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The ''Times'' makes another great mistake in supposing that such men as the French Alderman referred to were in any way connected with "the mob which thirteen years ago burned down the Parliament House of Montreal." The parties to that memorable riot were all Englishmen ; there was not a French Canadian engaged in it. No one, acquainted with the character of the French Canadians would ever give them credit for the commission of an act of such daring retribution. During a century of subjection to foreign rule, and two centuries of isolation from the parent country, they have lost many of those great qualities which distinguish the Frenchman of the present day. During the rebellion of 1838, the righteousness of which was fully recognized and admitted by the British Government when it heaped honors on the ringleaders, and recompensed them for their losses ; during that outbreak the flickering spirit of French-Canadian <!-- Thus written, with an hyphen, as opposed to the rest of the text. --> independence was trampled forever. The little energy the people displayed then they will never display again. When the day comes for Canada's separation from the British Crown, it will be effected, whether in peace or in war, by men of Anglo-Saxon descent. There is more danger to the integrity of the British-American Empire in the late Orange displays of Toronto and Kingston than in any quantity of such pettish tirades and vulgarities as those so bitterly denounced by the leading organ of English public opinion.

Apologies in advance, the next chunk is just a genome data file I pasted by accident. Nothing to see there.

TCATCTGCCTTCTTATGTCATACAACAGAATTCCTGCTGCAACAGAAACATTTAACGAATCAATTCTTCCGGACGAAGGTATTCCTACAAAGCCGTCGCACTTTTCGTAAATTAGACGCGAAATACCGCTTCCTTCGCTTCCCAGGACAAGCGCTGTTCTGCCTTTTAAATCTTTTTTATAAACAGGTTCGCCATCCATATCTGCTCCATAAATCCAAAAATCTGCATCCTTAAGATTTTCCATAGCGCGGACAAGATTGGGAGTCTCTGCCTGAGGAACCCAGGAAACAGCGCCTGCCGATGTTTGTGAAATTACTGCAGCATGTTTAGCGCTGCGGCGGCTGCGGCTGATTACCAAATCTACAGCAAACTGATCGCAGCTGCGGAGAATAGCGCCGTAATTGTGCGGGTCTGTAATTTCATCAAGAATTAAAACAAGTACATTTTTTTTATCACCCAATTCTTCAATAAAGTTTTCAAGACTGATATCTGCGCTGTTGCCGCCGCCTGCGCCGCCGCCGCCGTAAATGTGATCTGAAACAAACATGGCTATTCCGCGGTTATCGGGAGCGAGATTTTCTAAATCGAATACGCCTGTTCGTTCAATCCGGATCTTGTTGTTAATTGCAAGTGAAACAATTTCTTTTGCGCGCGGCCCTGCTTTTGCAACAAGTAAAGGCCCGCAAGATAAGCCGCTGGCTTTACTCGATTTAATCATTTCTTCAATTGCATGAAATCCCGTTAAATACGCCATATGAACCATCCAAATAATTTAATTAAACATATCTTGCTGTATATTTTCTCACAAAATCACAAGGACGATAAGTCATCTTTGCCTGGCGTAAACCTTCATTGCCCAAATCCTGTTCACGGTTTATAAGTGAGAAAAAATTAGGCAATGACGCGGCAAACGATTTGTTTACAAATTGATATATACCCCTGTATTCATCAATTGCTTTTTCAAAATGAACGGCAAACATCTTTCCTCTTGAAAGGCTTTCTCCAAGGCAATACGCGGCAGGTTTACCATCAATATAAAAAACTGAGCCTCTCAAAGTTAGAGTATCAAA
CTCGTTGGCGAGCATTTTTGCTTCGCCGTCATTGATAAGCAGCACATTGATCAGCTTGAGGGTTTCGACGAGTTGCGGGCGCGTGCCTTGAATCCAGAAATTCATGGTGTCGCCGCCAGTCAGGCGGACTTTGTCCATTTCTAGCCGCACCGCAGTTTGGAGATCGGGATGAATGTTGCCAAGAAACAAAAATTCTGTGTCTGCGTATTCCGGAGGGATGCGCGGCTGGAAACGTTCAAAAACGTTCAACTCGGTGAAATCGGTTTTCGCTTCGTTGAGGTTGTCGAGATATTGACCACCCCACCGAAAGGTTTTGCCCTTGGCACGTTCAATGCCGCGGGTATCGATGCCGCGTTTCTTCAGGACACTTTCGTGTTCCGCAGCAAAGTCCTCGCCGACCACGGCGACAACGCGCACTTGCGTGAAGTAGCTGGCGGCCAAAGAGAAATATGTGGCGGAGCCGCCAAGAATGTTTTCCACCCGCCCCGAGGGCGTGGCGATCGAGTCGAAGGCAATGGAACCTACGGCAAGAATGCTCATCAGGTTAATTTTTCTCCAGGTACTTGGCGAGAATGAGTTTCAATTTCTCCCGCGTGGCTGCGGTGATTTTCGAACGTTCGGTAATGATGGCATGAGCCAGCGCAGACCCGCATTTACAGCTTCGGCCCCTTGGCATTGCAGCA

== See also ==
* ''[[French Canadian Ingratitude and Disloyalty]]'', the original ''Times'' of London editorial to which this ''New York Times'' article is referring.
== Note ==


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